or needs as a liberal and efficient trading nation.
Throughout the Asia–Pacific and beyond, countries, such as
Australia—with a forward-looking agenda and who want to push ahead in building
deeper economic and commercial relationships and mature policy linkages—are
explained that Australia
was seeking to maximise gains to the country by pursuing 'complementary
opportunities at all levels—multilaterally through the WTO, bilaterally through
free trade agreements, and at the regional level in APEC'. In his view, Australia
does not choose free trade agreements with an economic partner or a region at
the expense of the multilateral trading system. He insisted that 'FTAs serve as
a complementary vehicle for pursuing trade liberalisation within the WTO's
global trade rules'.
Furthermore, he noted that numerous countries were keen
to have a free trade agreement with China
and that, to make competitive gains, Australia
needed to be aware of what these countries were doing in the Chinese market. He
competes directly with some of the countries involved in FTA discussions with China
in areas such as dairy, forestry, citrus, table grapes, wine, copper, coal,
gold and motor vehicles and parts.
surmised that an FTA with China
would improve Australia's
standing as 'a serious player in the international trade arena' and would place
Australia in a
favourable position for its economic future:
There is no question that concluding a high-quality FTA between Australia
and China would
be an important part of Australia's
international trade profile.
In addition to the impetus they can provide for trade
liberalisation, FTAs also tend to be more ambitious than the WTO's multilateral
agreements. They frequently cover issues of investment protection, government
procurement and competition policy. The recent Australia–United States FTA was
negotiated on the understanding that no major sector should be excluded from
tariff elimination. Similarly, it
was agreed that the negotiations on the Australia–China FTA will cover all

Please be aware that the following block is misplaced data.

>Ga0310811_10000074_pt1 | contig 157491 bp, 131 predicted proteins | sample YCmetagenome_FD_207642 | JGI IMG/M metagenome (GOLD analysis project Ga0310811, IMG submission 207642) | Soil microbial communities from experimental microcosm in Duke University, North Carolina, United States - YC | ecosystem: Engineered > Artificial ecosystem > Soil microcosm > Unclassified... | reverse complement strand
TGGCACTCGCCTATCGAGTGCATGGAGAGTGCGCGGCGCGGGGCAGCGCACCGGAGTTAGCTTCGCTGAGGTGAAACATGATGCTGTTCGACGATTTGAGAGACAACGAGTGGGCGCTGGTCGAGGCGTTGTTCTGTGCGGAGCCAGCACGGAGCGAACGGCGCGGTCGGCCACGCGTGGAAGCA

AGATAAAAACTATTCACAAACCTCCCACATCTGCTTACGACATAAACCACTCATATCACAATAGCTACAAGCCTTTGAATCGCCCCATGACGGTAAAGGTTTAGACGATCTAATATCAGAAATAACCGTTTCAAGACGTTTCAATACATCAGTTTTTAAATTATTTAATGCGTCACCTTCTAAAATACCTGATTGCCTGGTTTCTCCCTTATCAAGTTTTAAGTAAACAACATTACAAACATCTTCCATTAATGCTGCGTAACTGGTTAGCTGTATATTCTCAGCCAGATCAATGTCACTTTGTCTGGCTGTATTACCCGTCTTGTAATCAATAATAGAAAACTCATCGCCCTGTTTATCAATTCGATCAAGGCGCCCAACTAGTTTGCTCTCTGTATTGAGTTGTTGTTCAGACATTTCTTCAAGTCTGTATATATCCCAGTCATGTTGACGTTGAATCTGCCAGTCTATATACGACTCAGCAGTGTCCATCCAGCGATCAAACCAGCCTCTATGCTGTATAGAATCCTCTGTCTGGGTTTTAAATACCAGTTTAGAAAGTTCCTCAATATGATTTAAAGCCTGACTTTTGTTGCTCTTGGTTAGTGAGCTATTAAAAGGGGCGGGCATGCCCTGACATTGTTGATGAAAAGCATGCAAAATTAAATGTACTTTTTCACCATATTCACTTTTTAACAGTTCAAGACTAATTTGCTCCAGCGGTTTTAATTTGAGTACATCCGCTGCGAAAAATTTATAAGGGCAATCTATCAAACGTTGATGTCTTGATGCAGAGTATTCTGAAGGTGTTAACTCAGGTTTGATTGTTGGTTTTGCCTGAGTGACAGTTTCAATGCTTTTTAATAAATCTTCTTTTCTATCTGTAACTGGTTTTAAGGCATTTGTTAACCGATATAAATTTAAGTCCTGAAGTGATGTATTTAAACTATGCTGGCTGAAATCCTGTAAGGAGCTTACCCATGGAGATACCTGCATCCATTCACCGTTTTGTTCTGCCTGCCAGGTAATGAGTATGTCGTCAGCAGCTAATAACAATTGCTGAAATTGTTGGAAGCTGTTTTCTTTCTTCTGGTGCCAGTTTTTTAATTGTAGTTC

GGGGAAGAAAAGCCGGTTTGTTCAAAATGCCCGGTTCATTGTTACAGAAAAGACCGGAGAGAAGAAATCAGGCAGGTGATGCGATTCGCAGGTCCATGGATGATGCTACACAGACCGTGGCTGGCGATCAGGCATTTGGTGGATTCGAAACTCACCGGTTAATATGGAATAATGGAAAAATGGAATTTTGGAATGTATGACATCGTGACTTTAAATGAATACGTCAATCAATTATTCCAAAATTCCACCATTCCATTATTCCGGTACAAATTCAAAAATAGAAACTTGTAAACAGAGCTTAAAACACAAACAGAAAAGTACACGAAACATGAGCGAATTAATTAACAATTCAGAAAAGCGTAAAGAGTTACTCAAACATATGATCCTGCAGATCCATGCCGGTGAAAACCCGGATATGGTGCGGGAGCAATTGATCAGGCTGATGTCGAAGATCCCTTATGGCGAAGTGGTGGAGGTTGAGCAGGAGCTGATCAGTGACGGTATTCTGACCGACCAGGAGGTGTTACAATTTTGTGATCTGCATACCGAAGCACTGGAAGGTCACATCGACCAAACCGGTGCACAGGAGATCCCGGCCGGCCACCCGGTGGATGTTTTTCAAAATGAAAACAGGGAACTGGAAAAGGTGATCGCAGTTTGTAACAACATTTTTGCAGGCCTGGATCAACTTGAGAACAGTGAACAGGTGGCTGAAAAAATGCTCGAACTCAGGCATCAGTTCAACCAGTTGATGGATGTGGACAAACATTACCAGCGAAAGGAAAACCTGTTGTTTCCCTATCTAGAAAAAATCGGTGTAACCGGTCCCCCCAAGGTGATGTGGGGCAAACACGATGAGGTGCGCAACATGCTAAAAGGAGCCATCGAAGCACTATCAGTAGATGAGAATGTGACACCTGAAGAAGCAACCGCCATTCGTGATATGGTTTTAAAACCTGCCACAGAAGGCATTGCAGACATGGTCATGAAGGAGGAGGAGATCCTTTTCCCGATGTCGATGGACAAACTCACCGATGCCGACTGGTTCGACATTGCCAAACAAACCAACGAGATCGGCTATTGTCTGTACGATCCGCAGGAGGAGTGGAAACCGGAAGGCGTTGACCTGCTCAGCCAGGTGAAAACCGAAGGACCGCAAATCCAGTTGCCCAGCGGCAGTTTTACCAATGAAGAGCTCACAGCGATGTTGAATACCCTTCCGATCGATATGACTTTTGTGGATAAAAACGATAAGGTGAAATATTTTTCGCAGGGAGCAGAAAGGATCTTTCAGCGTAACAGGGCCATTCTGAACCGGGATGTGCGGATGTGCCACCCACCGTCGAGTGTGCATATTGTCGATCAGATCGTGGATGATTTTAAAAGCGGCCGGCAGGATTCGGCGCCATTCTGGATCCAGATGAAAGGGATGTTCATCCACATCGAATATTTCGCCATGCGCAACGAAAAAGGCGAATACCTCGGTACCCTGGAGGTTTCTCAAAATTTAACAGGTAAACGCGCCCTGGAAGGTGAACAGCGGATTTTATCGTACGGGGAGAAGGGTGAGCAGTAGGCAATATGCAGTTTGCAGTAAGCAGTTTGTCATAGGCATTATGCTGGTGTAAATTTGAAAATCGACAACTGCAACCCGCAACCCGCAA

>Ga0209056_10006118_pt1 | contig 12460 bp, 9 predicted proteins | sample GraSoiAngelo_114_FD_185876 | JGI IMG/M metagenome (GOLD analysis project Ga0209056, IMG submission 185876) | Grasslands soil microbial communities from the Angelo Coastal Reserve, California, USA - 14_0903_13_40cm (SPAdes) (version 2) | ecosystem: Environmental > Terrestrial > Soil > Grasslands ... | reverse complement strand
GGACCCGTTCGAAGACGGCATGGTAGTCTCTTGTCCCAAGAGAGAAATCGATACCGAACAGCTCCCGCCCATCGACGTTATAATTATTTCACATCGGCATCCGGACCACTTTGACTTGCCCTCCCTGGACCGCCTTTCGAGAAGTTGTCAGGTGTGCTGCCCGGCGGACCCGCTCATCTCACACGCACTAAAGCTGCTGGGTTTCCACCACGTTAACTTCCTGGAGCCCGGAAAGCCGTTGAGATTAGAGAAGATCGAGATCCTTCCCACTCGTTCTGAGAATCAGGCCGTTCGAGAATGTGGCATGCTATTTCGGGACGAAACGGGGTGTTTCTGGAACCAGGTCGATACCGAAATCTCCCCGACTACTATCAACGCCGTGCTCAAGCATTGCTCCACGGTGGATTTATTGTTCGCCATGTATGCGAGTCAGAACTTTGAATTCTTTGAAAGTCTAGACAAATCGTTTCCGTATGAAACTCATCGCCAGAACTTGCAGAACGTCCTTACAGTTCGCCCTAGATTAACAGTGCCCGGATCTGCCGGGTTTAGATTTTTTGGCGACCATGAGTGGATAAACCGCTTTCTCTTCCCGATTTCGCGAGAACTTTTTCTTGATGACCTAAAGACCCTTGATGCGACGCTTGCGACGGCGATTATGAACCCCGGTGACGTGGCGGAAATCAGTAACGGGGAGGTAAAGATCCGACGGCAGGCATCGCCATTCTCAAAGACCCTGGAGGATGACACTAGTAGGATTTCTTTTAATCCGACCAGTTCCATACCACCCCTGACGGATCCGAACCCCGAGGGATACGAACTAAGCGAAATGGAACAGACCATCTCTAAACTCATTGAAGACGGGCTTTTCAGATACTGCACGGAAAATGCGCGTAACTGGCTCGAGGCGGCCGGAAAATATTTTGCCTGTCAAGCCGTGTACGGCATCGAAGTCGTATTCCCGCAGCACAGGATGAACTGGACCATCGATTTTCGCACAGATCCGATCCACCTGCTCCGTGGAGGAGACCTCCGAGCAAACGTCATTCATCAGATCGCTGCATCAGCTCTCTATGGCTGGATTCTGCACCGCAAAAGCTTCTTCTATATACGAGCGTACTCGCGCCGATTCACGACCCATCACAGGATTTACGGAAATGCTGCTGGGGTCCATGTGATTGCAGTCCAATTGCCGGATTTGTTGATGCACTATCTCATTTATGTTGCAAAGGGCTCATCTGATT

sectors and will address the issue of investment flows. Multilateral negotiations, on the
other hand, are often restricted to a particular produce or sector. Even
regional trade agreements tend to have significant exemptions. For example, China's
negotiations with the Association of South East Asian Nations (ASEAN) exempted
Mr Andrew Stoler, the Executive Director of the
Institute for International Business, Economics and Law at the University of
Adelaide, has argued that trade in services is one area where the WTO
negotiations have faltered. He stated:
Notwithstanding the fact that the services negotiations started
at the beginning of 2000—nearly two years before the Doha Declaration was
agreed—there are still only 48 initial offers on the table and their quality is
poor. Some have even said that the average level of commitment reflected in the
Doha offers implies a regression
from the current level of commitments. As services are now by far the most
significant part of the modern global economy, a lack of progress in the GATS
negotiations not only bodes ill for the overall WTO negotiations but it also
casts a shadow on the prospect that services liberalisation can make a
significant contribution to global economic development in the years to come.
In accepting the WTO system's limited scope and glacial
pace, among other complications, Mr Stoler
In the meantime, the system itself will be responsible for
dynamics that make the negotiation of additional Free Trade Agreements
attractive complements to the WTO and we shouldn't worry about that.
The pitfalls of FTAs
These arguments, and the growing use of the provisions
in Article XXIV of the GATT, have been criticised on both economic and
strategic grounds. Most obviously, the lesser volume of trade in a bilateral
agreement than in a multilateral agreement makes the economic gains from FTAs
commensurately smaller. Trade Minister Vaile
has recognised that FTAs are a second-best option: 'There is no question...that
if we could tomorrow get a much better result out of the multilateral system,
it would certainly be the best outcome'.